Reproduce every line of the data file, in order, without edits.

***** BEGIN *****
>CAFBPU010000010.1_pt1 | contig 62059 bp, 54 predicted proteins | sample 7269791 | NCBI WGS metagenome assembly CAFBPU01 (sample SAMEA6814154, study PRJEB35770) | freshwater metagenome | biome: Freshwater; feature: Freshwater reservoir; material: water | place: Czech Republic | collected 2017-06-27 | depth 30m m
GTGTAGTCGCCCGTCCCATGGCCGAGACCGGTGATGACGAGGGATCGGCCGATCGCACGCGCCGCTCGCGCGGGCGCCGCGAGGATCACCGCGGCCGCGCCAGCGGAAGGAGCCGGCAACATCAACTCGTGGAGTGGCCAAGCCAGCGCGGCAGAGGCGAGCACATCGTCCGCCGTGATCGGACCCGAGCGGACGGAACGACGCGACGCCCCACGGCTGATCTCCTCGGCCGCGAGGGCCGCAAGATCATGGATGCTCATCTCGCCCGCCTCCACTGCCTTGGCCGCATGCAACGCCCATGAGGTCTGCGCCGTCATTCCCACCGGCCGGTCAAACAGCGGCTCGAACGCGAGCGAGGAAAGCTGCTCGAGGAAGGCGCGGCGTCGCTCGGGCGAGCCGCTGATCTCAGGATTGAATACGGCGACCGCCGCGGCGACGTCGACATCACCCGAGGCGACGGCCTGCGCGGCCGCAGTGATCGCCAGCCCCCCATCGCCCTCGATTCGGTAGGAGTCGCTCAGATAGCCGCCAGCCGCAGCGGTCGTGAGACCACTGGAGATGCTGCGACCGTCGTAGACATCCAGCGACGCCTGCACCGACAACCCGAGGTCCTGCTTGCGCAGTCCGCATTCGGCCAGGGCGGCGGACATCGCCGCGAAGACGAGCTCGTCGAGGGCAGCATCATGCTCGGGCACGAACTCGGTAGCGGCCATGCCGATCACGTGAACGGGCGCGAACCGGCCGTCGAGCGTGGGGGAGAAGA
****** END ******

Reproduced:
>CAFBPU010000010.1_pt1 | contig 62059 bp, 54 predicted proteins | sample 7269791 | NCBI WGS metagenome assembly CAFBPU01 (sample SAMEA6814154, study PRJEB35770) | freshwater metagenome | biome: Freshwater; feature: Freshwater reservoir; material: water | place: Czech Republic | collected 2017-06-27 | depth 30m m
GTGTAGTCGCCCGTCCCATGGCCGAGACCGGTGATGACGAGGGATCGGCCGATCGCACGCGCCGCTCGCGCGGGCGCCGCGAGGATCACCGCGGCCGCGCCAGCGGAAGGAGCCGGCAACATCAACTCGTGGAGTGGCCAAGCCAGCGCGGCAGAGGCGAGCACATCGTCCGCCGTGATCGGACCCGAGCGGACGGAACGACGCGACGCCCCACGGCTGATCTCCTCGGCCGCGAGGGCCGCAAGATCATGGATGCTCATCTCGCCCGCCTCCACTGCCTTGGCCGCATGCAACGCCCATGAGGTCTGCGCCGTCATTCCCACCGGCCGGTCAAACAGCGGCTCGAACGCGAGCGAGGAAAGCTGCTCGAGGAAGGCGCGGCGTCGCTCGGGCGAGCCGCTGATCTCAGGATTGAATACGGCGACCGCCGCGGCGACGTCGACATCACCCGAGGCGACGGCCTGCGCGGCCGCAGTGATCGCCAGCCCCCCATCGCCCTCGATTCGGTAGGAGTCGCTCAGATAGCCGCCAGCCGCAGCGGTCGTGAGACCACTGGAGATGCTGCGACCGTCGTAGACATCCAGCGACGCCTGCACCGACAACCCGAGGTCCTGCTTGCGCAGTCCGCATTCGGCCAGGGCGGCGGACATCGCCGCGAAGACGAGCTCGTCGAGGGCAGCATCATGCTCGGGCACGAACTCGGTAGCGGCCATGCCGATCACGTGAACGGGCGCGAACCGGCCGTCGAGCGTGGGGGAGAAGA